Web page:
Do You Answer Medical Surveys?

Today, I had the opportunity to review a patient satisfaction survey from our allergy office. Now that COVID-19 pandemic isn’t at the top of everyone’s agenda (but may be changing soon with delta variant), I expect you’ll be asked to complete more surveys and as doctors, we’ll be asked to review more of your responses. This raises several questions for me and I hope you as well– I’ll share with you some “science” about answering survey questions, and you might just be surprised at the results.

  • Do you even answer medical survey questions?
  • How honest are you with your responses? Are you confident that changes will be made based on your survey responses?
  • Do you think doctors/providers really read their individual surveys?
  • Should compensation depend on your survey results?
  • Can I sue you if you have good patient satisfaction surveys? Does it matter?

Yes, we have to do something about our medical system, and hopefully, we’ll all do our part. As promised, there is actually information on what patients like or don’t like about their physician interaction that shows up in physician surveys. I’ll see if I can’t relate this to an allergy visit with surveys included.

What Patients Value in Physicians: Analyzing Drivers of Patient Satisfaction Using Physician-Rating Website Background: Customer-oriented health care management and patient satisfaction have become important for physicians to attract patients in an increasingly competitive environment. Satisfaction influences patients‘ choice of physician and leads to higher patient retention and higher willingness to engage in positive word of mouth. In addition, higher satisfaction has positive effects on patients‘ willingness to follow the advice given by the physician. In recent years, physician-rating websites (PRWs) have emerged in the health care sector and are increasingly used by patients. Patients‘ usage includes either posting an evaluation to provide feedback to others about their own experience with a physician or reading evaluations of other patients before choosing a physician.
Methods: We analyzed large-scale survey data from a German PRW containing 84,680 surveys of patients rating a total of 7038 physicians on 24 service attributes and 4 overall evaluation measures.
Results: The proposed approach revealed new insights into what patients value when visiting physicians and what they take for granted. Improvements in the physicians‘ pleasantness and friendliness have increasing returns to the publicly available overall evaluation (b=1.26). The practices’ cleanliness (b=1.05) and the communication behavior of a physician during a visit (b level between .97 and 1.03) have constant returns. Indiscretion in the waiting rooms, extended waiting times, and a lack of modernity of the medical equipment (b level between .46 and .59) have the strongest diminishing returns to overall evaluation.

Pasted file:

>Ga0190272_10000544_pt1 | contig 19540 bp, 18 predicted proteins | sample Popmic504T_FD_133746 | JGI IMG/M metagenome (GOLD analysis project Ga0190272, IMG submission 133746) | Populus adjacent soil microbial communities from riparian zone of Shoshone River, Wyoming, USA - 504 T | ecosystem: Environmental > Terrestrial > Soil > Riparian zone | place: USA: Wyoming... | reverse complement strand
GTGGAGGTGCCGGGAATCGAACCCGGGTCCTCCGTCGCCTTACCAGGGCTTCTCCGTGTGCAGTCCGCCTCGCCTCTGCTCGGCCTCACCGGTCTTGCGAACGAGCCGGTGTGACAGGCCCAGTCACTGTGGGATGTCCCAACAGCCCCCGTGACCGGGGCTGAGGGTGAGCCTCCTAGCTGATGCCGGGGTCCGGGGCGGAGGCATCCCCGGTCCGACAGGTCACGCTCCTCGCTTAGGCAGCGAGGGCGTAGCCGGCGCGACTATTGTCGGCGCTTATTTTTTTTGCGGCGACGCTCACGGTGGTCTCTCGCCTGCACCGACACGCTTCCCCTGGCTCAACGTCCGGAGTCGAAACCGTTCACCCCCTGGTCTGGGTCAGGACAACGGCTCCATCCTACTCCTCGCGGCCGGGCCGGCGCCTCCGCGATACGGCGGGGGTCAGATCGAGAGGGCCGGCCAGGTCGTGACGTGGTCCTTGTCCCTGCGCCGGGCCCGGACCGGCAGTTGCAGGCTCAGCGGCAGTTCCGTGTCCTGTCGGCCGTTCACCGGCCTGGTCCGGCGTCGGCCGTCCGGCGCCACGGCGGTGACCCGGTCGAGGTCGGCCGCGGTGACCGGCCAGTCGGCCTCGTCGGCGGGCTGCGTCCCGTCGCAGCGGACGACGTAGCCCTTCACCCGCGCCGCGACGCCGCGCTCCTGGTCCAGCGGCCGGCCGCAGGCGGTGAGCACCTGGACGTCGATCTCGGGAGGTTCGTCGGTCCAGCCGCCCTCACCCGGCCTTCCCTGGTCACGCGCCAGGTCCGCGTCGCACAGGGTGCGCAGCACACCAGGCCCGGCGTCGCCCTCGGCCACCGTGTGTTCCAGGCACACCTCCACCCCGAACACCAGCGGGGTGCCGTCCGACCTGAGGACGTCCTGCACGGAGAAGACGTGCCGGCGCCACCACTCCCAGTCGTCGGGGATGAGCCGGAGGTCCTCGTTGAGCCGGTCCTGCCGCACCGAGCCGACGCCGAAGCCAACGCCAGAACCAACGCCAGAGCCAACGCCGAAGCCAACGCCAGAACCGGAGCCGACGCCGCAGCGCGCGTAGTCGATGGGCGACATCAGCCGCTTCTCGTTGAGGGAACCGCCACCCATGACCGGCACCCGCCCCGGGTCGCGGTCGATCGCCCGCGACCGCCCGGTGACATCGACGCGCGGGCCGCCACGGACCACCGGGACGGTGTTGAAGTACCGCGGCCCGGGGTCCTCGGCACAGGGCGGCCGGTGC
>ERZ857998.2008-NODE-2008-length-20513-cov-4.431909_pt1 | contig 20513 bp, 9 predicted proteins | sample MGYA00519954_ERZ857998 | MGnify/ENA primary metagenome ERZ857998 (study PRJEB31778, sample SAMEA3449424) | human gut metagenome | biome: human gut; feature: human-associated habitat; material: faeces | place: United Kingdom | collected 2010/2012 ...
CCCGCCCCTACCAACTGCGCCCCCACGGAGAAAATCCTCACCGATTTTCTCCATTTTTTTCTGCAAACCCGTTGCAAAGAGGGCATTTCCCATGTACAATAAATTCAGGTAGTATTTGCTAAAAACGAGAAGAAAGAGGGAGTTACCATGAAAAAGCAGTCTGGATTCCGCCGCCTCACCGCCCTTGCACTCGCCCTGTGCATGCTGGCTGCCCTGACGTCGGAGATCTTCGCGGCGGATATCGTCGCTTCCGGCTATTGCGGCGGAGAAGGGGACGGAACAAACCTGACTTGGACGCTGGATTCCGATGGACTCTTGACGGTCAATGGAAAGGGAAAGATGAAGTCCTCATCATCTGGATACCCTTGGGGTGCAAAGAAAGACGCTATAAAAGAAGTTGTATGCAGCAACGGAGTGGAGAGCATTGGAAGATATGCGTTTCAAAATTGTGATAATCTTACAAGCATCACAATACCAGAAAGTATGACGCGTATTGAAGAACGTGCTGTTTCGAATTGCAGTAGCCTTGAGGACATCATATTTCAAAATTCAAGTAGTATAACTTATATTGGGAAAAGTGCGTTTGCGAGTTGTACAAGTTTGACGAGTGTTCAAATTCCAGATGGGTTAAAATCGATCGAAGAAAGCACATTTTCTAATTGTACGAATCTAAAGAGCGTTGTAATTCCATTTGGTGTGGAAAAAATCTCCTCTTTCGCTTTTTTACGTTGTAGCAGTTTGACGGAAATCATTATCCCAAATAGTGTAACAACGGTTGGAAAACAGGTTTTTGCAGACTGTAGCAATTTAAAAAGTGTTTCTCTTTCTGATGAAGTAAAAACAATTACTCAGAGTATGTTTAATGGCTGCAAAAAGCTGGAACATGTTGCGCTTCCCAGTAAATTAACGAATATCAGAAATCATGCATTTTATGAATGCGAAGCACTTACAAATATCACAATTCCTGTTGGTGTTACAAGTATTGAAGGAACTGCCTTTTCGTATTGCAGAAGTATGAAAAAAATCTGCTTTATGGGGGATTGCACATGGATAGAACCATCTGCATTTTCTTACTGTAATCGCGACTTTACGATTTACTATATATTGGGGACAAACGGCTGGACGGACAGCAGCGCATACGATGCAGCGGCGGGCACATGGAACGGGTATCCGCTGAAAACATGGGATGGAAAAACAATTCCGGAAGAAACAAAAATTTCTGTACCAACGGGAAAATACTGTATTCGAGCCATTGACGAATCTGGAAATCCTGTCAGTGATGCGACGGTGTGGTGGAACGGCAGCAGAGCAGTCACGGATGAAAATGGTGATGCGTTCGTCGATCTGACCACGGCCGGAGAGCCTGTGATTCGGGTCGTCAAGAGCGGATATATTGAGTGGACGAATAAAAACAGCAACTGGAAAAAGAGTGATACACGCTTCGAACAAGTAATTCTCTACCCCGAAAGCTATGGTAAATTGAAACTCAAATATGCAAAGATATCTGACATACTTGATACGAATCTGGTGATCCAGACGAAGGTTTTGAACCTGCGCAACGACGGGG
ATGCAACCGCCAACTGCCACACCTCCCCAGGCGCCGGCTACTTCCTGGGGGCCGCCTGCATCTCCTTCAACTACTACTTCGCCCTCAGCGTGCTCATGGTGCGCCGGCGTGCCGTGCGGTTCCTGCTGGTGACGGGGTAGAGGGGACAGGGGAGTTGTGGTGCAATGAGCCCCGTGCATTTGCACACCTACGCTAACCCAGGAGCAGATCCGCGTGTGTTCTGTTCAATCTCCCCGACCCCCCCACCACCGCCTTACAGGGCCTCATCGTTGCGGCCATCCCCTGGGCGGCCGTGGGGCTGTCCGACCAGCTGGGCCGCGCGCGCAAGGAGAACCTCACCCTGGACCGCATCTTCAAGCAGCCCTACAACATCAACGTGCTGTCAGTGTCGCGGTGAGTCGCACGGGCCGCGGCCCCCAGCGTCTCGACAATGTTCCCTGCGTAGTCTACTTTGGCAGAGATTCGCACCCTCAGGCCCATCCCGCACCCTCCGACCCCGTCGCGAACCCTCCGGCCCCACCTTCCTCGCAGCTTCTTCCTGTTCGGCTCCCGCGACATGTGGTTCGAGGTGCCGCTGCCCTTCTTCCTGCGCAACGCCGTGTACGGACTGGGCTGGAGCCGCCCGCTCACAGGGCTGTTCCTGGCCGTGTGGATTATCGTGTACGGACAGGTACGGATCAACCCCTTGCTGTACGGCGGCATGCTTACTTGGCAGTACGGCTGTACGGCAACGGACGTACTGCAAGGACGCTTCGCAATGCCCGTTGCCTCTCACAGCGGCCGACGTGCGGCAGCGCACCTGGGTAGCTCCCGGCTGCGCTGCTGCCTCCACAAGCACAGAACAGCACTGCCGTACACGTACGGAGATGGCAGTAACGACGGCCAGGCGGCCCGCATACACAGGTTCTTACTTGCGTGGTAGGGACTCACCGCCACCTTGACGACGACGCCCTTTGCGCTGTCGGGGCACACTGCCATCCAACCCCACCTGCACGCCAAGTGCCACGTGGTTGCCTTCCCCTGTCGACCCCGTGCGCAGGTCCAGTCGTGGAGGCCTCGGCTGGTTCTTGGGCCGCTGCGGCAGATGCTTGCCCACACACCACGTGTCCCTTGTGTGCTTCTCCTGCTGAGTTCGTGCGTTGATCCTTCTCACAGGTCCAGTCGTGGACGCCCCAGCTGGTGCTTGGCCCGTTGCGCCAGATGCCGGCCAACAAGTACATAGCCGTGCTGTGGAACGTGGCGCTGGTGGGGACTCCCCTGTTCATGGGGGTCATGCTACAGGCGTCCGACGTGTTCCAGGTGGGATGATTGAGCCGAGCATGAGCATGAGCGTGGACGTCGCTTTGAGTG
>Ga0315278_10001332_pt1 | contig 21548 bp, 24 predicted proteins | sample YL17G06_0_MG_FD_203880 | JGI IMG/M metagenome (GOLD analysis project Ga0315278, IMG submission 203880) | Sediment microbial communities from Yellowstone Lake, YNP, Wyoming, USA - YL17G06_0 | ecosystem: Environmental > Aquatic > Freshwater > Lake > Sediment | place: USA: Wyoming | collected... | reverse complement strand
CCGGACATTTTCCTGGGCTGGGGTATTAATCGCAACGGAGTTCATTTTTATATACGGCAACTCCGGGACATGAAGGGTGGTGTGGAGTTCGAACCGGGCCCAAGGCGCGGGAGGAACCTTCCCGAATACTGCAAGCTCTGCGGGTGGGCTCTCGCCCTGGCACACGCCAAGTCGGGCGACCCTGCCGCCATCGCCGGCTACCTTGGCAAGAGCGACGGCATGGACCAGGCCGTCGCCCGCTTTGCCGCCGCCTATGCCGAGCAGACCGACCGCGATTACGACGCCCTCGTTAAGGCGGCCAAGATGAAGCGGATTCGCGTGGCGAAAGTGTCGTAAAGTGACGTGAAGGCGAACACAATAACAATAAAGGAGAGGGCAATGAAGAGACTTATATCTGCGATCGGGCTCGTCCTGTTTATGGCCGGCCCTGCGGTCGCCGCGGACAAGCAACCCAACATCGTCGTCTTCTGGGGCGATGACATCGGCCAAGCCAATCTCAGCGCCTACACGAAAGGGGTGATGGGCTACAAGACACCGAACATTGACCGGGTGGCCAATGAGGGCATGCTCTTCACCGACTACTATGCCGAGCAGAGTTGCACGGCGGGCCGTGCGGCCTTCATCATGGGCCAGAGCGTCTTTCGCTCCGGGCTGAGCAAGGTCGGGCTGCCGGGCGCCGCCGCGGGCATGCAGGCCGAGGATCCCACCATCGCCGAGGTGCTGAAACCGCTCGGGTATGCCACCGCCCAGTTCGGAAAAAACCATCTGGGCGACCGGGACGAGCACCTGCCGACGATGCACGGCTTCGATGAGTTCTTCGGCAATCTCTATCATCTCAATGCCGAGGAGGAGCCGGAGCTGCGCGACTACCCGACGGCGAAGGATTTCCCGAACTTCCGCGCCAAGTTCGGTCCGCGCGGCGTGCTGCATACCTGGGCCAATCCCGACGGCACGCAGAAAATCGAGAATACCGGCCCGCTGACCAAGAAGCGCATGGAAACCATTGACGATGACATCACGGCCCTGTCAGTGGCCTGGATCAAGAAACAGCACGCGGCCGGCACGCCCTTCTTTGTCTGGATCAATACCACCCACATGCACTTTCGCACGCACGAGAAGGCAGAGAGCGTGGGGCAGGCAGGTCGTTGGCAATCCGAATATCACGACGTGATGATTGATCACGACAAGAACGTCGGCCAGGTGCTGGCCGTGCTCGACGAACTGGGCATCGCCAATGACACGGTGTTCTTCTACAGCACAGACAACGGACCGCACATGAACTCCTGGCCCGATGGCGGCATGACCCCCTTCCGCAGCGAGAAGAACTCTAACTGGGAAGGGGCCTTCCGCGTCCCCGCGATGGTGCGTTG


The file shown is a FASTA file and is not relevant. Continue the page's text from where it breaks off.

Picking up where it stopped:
Conclusions: The categorization of the service attributes supports physicians in identifying potential for improvements and prioritizing resource allocation to improve the publicly available overall evaluation ratings on PRWs. Thus, the study contributes to patient-centered health care management and, furthermore, promotes the utility of PRWs through large-scale data analysis.

J Med Internet Res 2020; 22(2):e13830

How about that? If you like your doctor, you are more willing to follow provider directions on the care prescribed. In allergy & asthma, this means using your inhaler as soon as you feel shortness of breath or wheezing, not just when you’re so sick the ER is the next logical decision. Or how about using a biological that takes care of your asthma by 1-2 shots per month?

Physician-rating websites can be very helpful if you’re choosing a physician. But buyer beware, some patients have used these PRW’s to “vent” their frustration with a medical office visit that reflects more of an emotional dislike for some aspect of the visit, rather than bad medical advice. On a personal note, I try and implement “shared decision making” with every patient that I see, but sometimes, I don’t end up on the same page as what meets patient’s expectation. For instance, I can tell you that you probably have asthma, and some are not ready to hear that. My advice: just let your doctor know about your concerns and 99% of the time, your questions are answered and life is good again. I can tell you from personal experience that doctors go to school for >10+ years to make patients happy and provide the best possible outcome for any medical condition.